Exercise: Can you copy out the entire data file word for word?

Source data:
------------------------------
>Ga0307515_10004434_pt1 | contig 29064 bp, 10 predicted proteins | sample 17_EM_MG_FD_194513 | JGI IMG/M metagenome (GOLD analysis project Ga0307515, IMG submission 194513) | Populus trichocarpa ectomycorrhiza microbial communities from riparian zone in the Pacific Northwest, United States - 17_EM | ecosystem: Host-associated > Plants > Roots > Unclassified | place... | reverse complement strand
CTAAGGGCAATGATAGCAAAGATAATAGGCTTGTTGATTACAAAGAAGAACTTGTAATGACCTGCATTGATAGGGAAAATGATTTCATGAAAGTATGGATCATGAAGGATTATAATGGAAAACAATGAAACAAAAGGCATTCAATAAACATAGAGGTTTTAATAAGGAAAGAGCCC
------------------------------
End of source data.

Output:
>Ga0307515_10004434_pt1 | contig 29064 bp, 10 predicted proteins | sample 17_EM_MG_FD_194513 | JGI IMG/M metagenome (GOLD analysis project Ga0307515, IMG submission 194513) | Populus trichocarpa ectomycorrhiza microbial communities from riparian zone in the Pacific Northwest, United States - 17_EM | ecosystem: Host-associated > Plants > Roots > Unclassified | place... | reverse complement strand
CTAAGGGCAATGATAGCAAAGATAATAGGCTTGTTGATTACAAAGAAGAACTTGTAATGACCTGCATTGATAGGGAAAATGATTTCATGAAAGTATGGATCATGAAGGATTATAATGGAAAACAATGAAACAAAAGGCATTCAATAAACATAGAGGTTTTAATAAGGAAAGAGCCC